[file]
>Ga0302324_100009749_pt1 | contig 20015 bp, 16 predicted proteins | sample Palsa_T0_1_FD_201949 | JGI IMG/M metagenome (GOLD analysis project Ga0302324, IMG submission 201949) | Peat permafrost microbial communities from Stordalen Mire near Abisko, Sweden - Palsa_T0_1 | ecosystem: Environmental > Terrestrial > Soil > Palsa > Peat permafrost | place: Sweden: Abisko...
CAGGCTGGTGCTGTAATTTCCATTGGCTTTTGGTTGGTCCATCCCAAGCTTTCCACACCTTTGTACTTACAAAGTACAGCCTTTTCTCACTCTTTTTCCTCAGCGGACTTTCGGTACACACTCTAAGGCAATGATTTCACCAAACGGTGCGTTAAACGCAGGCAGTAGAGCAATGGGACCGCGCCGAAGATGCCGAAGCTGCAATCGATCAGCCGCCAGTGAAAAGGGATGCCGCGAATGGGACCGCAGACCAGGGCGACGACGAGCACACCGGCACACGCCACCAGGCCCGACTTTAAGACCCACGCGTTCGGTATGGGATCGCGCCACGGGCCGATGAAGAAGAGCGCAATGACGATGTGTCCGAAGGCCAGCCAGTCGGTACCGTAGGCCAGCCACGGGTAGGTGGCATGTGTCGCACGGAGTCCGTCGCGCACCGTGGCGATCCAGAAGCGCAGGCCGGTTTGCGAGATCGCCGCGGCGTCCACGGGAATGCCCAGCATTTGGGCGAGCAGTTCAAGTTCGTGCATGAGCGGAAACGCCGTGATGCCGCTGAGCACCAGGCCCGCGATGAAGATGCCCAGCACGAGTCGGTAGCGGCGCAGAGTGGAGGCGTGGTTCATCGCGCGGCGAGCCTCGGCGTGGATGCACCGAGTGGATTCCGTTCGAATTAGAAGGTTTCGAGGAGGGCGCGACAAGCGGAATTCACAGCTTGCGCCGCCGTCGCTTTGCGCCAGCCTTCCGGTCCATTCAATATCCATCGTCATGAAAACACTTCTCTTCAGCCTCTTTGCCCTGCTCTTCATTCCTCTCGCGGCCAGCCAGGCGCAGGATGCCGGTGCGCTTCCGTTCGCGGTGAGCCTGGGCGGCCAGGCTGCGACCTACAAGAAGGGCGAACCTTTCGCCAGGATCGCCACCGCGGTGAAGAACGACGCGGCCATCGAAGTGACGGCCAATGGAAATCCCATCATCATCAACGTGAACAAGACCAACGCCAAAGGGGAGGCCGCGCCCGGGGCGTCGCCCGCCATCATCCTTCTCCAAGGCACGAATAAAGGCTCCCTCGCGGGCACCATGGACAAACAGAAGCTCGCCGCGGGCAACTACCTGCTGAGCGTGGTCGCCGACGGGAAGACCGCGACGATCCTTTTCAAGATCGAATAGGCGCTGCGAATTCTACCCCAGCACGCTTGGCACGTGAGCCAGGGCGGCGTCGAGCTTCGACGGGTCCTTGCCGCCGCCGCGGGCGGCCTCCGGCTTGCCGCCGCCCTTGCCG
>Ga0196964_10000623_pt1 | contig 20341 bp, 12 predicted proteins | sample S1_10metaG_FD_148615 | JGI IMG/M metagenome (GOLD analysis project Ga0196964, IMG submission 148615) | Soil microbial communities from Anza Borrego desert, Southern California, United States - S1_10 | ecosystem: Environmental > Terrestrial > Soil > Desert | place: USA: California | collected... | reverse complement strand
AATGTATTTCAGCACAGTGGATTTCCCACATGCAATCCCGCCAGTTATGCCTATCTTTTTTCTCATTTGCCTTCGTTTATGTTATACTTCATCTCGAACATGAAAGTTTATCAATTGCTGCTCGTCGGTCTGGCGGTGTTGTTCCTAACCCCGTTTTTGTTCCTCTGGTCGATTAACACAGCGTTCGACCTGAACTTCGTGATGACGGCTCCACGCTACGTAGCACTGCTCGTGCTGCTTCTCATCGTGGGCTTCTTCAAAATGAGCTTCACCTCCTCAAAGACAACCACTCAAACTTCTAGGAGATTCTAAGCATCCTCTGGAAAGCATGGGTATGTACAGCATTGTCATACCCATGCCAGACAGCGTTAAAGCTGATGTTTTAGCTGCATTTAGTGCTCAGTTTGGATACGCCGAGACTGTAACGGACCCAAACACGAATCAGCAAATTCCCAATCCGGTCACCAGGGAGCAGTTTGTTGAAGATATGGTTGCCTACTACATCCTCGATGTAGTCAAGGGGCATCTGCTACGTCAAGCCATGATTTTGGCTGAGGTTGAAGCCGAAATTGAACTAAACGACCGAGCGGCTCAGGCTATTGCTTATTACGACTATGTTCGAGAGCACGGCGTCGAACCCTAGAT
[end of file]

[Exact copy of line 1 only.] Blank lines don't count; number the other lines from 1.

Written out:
>Ga0302324_100009749_pt1 | contig 20015 bp, 16 predicted proteins | sample Palsa_T0_1_FD_201949 | JGI IMG/M metagenome (GOLD analysis project Ga0302324, IMG submission 201949) | Peat permafrost microbial communities from Stordalen Mire near Abisko, Sweden - Palsa_T0_1 | ecosystem: Environmental > Terrestrial > Soil > Palsa > Peat permafrost | place: Sweden: Abisko...